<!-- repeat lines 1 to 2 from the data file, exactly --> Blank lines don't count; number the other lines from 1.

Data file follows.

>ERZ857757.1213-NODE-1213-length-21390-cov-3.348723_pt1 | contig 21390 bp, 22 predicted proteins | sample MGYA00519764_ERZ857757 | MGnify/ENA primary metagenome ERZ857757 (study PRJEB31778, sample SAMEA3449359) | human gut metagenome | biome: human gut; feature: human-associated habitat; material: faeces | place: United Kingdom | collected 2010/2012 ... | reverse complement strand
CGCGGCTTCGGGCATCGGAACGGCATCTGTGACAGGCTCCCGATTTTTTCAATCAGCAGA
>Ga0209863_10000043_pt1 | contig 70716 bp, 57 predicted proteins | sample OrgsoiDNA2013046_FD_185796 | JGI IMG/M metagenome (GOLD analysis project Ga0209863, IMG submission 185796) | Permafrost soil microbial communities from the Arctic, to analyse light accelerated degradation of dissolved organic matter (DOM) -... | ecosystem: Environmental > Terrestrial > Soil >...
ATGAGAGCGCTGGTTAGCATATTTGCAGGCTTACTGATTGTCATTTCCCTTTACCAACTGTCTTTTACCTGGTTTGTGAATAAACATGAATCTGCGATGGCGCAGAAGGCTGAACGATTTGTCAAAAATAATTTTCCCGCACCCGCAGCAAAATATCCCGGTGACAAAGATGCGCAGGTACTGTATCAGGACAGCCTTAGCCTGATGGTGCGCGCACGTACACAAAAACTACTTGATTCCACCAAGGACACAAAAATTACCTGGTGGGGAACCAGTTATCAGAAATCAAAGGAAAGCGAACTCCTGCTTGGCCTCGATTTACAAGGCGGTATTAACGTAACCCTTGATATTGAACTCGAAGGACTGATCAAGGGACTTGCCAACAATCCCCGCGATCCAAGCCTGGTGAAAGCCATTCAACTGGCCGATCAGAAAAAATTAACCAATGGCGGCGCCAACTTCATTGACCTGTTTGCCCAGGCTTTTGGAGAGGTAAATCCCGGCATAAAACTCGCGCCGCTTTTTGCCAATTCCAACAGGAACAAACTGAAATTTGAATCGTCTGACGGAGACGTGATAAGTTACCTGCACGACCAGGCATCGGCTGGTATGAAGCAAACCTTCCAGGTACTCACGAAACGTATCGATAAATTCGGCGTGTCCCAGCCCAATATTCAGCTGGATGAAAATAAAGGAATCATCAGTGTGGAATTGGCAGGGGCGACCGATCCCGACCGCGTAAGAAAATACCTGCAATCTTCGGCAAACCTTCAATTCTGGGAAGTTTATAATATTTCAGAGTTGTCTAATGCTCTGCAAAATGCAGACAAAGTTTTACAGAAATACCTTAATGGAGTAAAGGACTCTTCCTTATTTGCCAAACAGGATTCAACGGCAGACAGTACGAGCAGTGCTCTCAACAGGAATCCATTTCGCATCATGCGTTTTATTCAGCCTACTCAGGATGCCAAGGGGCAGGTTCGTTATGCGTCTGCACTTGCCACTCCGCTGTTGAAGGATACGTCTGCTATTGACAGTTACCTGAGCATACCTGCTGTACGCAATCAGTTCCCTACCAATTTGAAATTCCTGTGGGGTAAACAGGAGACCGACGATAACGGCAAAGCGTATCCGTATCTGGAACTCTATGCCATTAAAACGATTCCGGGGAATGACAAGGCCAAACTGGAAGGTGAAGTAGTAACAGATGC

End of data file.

>ERZ857757.1213-NODE-1213-length-21390-cov-3.348723_pt1 | contig 21390 bp, 22 predicted proteins | sample MGYA00519764_ERZ857757 | MGnify/ENA primary metagenome ERZ857757 (study PRJEB31778, sample SAMEA3449359) | human gut metagenome | biome: human gut; feature: human-associated habitat; material: faeces | place: United Kingdom | collected 2010/2012 ... | reverse complement strand
CGCGGCTTCGGGCATCGGAACGGCATCTGTGACAGGCTCCCGATTTTTTCAATCAGCAGA